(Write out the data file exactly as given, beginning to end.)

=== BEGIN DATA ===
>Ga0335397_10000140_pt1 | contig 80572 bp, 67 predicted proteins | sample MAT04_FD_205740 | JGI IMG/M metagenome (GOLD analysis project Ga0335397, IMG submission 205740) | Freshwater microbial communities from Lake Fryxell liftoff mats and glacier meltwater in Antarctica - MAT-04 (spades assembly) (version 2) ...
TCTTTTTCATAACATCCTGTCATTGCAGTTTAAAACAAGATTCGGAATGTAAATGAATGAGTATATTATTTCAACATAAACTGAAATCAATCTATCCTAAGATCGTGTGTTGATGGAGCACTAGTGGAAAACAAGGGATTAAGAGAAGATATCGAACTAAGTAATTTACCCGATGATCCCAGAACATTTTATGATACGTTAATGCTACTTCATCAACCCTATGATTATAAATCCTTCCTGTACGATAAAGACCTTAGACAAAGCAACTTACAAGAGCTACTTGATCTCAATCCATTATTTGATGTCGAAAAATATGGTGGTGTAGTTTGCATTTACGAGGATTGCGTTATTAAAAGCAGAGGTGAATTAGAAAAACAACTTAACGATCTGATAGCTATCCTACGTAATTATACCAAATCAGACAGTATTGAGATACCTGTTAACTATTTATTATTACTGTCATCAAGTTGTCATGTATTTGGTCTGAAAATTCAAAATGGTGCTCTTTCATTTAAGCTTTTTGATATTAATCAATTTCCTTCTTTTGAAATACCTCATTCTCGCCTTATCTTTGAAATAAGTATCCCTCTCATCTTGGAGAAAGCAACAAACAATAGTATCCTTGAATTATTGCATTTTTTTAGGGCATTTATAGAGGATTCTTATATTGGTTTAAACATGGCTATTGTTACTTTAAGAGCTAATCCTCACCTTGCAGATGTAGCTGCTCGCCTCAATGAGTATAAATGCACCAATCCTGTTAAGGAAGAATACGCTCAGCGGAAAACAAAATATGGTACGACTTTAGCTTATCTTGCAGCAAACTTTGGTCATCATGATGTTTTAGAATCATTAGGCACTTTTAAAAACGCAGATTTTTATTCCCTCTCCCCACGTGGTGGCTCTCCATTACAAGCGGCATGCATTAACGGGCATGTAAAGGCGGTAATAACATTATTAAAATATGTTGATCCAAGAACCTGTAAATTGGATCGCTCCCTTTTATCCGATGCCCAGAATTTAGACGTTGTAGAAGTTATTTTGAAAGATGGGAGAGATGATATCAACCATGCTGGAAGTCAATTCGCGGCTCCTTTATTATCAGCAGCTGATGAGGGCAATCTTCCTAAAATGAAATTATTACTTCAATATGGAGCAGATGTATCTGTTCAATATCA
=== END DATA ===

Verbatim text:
>Ga0335397_10000140_pt1 | contig 80572 bp, 67 predicted proteins | sample MAT04_FD_205740 | JGI IMG/M metagenome (GOLD analysis project Ga0335397, IMG submission 205740) | Freshwater microbial communities from Lake Fryxell liftoff mats and glacier meltwater in Antarctica - MAT-04 (spades assembly) (version 2) ...
TCTTTTTCATAACATCCTGTCATTGCAGTTTAAAACAAGATTCGGAATGTAAATGAATGAGTATATTATTTCAACATAAACTGAAATCAATCTATCCTAAGATCGTGTGTTGATGGAGCACTAGTGGAAAACAAGGGATTAAGAGAAGATATCGAACTAAGTAATTTACCCGATGATCCCAGAACATTTTATGATACGTTAATGCTACTTCATCAACCCTATGATTATAAATCCTTCCTGTACGATAAAGACCTTAGACAAAGCAACTTACAAGAGCTACTTGATCTCAATCCATTATTTGATGTCGAAAAATATGGTGGTGTAGTTTGCATTTACGAGGATTGCGTTATTAAAAGCAGAGGTGAATTAGAAAAACAACTTAACGATCTGATAGCTATCCTACGTAATTATACCAAATCAGACAGTATTGAGATACCTGTTAACTATTTATTATTACTGTCATCAAGTTGTCATGTATTTGGTCTGAAAATTCAAAATGGTGCTCTTTCATTTAAGCTTTTTGATATTAATCAATTTCCTTCTTTTGAAATACCTCATTCTCGCCTTATCTTTGAAATAAGTATCCCTCTCATCTTGGAGAAAGCAACAAACAATAGTATCCTTGAATTATTGCATTTTTTTAGGGCATTTATAGAGGATTCTTATATTGGTTTAAACATGGCTATTGTTACTTTAAGAGCTAATCCTCACCTTGCAGATGTAGCTGCTCGCCTCAATGAGTATAAATGCACCAATCCTGTTAAGGAAGAATACGCTCAGCGGAAAACAAAATATGGTACGACTTTAGCTTATCTTGCAGCAAACTTTGGTCATCATGATGTTTTAGAATCATTAGGCACTTTTAAAAACGCAGATTTTTATTCCCTCTCCCCACGTGGTGGCTCTCCATTACAAGCGGCATGCATTAACGGGCATGTAAAGGCGGTAATAACATTATTAAAATATGTTGATCCAAGAACCTGTAAATTGGATCGCTCCCTTTTATCCGATGCCCAGAATTTAGACGTTGTAGAAGTTATTTTGAAAGATGGGAGAGATGATATCAACCATGCTGGAAGTCAATTCGCGGCTCCTTTATTATCAGCAGCTGATGAGGGCAATCTTCCTAAAATGAAATTATTACTTCAATATGGAGCAGATGTATCTGTTCAATATCA